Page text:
On the Farm by Glenn Ells
Kings County News
The most noticeable differences between homes in Cuba and here are heating inside and paint outside.
There are no heating systems in Cuban houses. The temperature has yet to reach the freezing point in that country. Most of the time, the problem is keeping the inside temperature low enough to be comfortable. Older houses don’t have glass in the windows; instead, they have shutters that open and close as sunshine and wind suggest. The ceilings are high so that the heat can rise.
When we started visiting Cuba, close to 20 years ago, very few houses were painted outside. One explanation given to me was that most Cubans didn’t want to appear well-off enough to afford paint during the so-called “special period.” They would be suspected of black market activities or having illegal sources of income.
Things have changed now - a middle class is often referred to - and we see evidence of this. Now it is legal to buy and sell houses and cars, and more changes are taking place. I think that I saw a used car lot taking shape on one corner in Havana. No signs, mind you, or flags or balloons, but give them time.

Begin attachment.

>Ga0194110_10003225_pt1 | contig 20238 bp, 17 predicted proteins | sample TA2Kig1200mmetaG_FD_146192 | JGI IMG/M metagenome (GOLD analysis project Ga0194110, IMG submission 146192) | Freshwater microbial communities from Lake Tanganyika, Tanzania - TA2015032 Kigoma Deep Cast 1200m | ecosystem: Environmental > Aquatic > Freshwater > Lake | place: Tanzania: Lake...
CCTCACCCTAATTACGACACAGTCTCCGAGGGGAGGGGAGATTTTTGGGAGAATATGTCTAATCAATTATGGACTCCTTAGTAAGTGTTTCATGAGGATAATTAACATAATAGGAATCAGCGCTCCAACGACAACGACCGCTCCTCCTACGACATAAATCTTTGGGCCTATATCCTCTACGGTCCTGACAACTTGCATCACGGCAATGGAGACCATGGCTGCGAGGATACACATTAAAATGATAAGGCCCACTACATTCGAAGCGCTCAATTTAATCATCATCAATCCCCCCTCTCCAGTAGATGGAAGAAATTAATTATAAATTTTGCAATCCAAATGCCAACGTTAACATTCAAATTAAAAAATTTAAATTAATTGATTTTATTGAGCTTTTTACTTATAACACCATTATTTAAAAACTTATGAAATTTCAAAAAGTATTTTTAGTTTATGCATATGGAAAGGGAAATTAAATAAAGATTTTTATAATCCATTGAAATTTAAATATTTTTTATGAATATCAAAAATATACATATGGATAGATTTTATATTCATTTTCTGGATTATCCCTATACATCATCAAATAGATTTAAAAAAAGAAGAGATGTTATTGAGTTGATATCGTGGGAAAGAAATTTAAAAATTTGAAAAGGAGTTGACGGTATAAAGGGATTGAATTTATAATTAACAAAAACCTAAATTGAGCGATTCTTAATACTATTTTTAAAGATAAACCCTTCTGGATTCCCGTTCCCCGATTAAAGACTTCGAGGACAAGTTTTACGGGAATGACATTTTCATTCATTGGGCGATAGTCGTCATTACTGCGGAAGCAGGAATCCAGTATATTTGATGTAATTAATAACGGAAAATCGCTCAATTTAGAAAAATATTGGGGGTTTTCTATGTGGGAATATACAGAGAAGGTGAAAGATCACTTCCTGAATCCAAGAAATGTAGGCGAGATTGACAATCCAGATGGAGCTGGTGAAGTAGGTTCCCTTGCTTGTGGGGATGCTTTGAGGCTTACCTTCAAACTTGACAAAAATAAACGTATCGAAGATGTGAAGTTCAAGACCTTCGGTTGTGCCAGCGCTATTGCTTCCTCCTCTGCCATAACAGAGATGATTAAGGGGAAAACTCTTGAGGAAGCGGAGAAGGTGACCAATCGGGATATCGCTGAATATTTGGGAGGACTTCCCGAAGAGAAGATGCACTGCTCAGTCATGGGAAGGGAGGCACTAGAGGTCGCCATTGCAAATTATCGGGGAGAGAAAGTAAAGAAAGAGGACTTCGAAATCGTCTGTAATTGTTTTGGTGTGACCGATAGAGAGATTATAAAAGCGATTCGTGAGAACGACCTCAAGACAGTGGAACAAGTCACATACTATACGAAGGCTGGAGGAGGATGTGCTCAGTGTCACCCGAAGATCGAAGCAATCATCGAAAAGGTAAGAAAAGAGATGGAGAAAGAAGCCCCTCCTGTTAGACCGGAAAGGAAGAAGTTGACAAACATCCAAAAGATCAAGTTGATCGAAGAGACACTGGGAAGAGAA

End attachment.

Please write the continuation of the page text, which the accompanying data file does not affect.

Most free enterprise business is done between individuals and how they get together is still a mystery to me. The lack of what I call a consumer economy with no advertising, no big box stores, no signs or flyers is very evident. It’s great! If I need something, I just ask someone where I can get it and they usually know. If the item is not to be found in the town where we stay, the safe answer is always Havana.
I remember one time when we were setting up the vegetable packing shed and the portable drill burned out. With one of the farm workers as a guide, we drove to the city and the third place he took us to, we bought a new one. There were no signs outside the business and no window displays that would give any hint of what was for sale, but our guide knew where to look. There certainly were no yellow pages, not even a phone book as we know it. The co-operative had a scribbler with some hand-written numbers in it that served their needs.
Cubans tell me that before the revolution, they were very poor, illiterate and sickness was wide-spread. They are now very well-educated and have a very effective healthcare system. They are still poor, but two out of three problems ain’t bad.
I hope they can adjust their economy to beat the third problem. There is evidence this could happen and reasons why it may not. I’m optimistic.